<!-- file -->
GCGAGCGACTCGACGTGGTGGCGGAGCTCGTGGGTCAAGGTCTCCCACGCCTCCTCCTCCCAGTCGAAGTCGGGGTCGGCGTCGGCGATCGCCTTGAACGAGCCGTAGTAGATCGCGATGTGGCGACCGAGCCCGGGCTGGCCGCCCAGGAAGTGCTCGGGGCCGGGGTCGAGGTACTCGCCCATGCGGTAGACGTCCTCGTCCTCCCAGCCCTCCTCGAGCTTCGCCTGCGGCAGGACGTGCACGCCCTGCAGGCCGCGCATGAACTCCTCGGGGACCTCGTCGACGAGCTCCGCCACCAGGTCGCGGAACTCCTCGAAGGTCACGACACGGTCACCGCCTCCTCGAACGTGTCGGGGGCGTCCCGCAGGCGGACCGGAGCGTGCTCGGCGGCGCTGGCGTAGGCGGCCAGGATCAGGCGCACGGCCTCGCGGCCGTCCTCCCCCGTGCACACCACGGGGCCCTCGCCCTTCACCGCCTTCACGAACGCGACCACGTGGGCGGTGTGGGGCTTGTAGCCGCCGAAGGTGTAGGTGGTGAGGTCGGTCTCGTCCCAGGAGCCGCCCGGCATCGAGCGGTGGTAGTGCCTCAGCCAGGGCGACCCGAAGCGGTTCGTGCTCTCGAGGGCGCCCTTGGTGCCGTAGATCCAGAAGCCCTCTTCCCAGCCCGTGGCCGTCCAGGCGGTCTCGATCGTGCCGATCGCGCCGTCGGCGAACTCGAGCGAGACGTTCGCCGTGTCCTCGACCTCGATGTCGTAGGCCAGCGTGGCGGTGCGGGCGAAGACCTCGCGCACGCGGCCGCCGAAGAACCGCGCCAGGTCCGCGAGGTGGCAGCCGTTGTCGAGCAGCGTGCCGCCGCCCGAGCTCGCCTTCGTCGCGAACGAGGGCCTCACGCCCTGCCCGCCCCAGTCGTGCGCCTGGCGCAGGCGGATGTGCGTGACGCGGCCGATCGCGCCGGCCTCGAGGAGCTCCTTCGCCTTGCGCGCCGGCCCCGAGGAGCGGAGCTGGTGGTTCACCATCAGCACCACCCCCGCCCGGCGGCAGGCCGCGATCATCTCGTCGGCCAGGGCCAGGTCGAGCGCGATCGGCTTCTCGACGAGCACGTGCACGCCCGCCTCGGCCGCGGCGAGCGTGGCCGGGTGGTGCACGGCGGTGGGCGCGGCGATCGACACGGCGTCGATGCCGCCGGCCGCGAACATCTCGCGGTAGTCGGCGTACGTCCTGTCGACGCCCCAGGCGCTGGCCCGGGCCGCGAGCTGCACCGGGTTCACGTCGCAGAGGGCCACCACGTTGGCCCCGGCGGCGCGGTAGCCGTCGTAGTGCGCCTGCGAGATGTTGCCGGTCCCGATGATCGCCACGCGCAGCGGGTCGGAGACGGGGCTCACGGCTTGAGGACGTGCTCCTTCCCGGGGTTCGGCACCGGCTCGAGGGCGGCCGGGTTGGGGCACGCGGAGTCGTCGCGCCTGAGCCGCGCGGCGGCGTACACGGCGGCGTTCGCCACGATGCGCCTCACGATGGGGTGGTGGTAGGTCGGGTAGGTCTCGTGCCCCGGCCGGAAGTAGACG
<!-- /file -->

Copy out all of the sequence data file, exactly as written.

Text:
GCGAGCGACTCGACGTGGTGGCGGAGCTCGTGGGTCAAGGTCTCCCACGCCTCCTCCTCCCAGTCGAAGTCGGGGTCGGCGTCGGCGATCGCCTTGAACGAGCCGTAGTAGATCGCGATGTGGCGACCGAGCCCGGGCTGGCCGCCCAGGAAGTGCTCGGGGCCGGGGTCGAGGTACTCGCCCATGCGGTAGACGTCCTCGTCCTCCCAGCCCTCCTCGAGCTTCGCCTGCGGCAGGACGTGCACGCCCTGCAGGCCGCGCATGAACTCCTCGGGGACCTCGTCGACGAGCTCCGCCACCAGGTCGCGGAACTCCTCGAAGGTCACGACACGGTCACCGCCTCCTCGAACGTGTCGGGGGCGTCCCGCAGGCGGACCGGAGCGTGCTCGGCGGCGCTGGCGTAGGCGGCCAGGATCAGGCGCACGGCCTCGCGGCCGTCCTCCCCCGTGCACACCACGGGGCCCTCGCCCTTCACCGCCTTCACGAACGCGACCACGTGGGCGGTGTGGGGCTTGTAGCCGCCGAAGGTGTAGGTGGTGAGGTCGGTCTCGTCCCAGGAGCCGCCCGGCATCGAGCGGTGGTAGTGCCTCAGCCAGGGCGACCCGAAGCGGTTCGTGCTCTCGAGGGCGCCCTTGGTGCCGTAGATCCAGAAGCCCTCTTCCCAGCCCGTGGCCGTCCAGGCGGTCTCGATCGTGCCGATCGCGCCGTCGGCGAACTCGAGCGAGACGTTCGCCGTGTCCTCGACCTCGATGTCGTAGGCCAGCGTGGCGGTGCGGGCGAAGACCTCGCGCACGCGGCCGCCGAAGAACCGCGCCAGGTCCGCGAGGTGGCAGCCGTTGTCGAGCAGCGTGCCGCCGCCCGAGCTCGCCTTCGTCGCGAACGAGGGCCTCACGCCCTGCCCGCCCCAGTCGTGCGCCTGGCGCAGGCGGATGTGCGTGACGCGGCCGATCGCGCCGGCCTCGAGGAGCTCCTTCGCCTTGCGCGCCGGCCCCGAGGAGCGGAGCTGGTGGTTCACCATCAGCACCACCCCCGCCCGGCGGCAGGCCGCGATCATCTCGTCGGCCAGGGCCAGGTCGAGCGCGATCGGCTTCTCGACGAGCACGTGCACGCCCGCCTCGGCCGCGGCGAGCGTGGCCGGGTGGTGCACGGCGGTGGGCGCGGCGATCGACACGGCGTCGATGCCGCCGGCCGCGAACATCTCGCGGTAGTCGGCGTACGTCCTGTCGACGCCCCAGGCGCTGGCCCGGGCCGCGAGCTGCACCGGGTTCACGTCGCAGAGGGCCACCACGTTGGCCCCGGCGGCGCGGTAGCCGTCGTAGTGCGCCTGCGAGATGTTGCCGGTCCCGATGATCGCCACGCGCAGCGGGTCGGAGACGGGGCTCACGGCTTGAGGACGTGCTCCTTCCCGGGGTTCGGCACCGGCTCGAGGGCGGCCGGGTTGGGGCACGCGGAGTCGTCGCGCCTGAGCCGCGCGGCGGCGTACACGGCGGCGTTCGCCACGATGCGCCTCACGATGGGGTGGTGGTAGGTCGGGTAGGTCTCGTGCCCCGGCCGGAAGTAGACG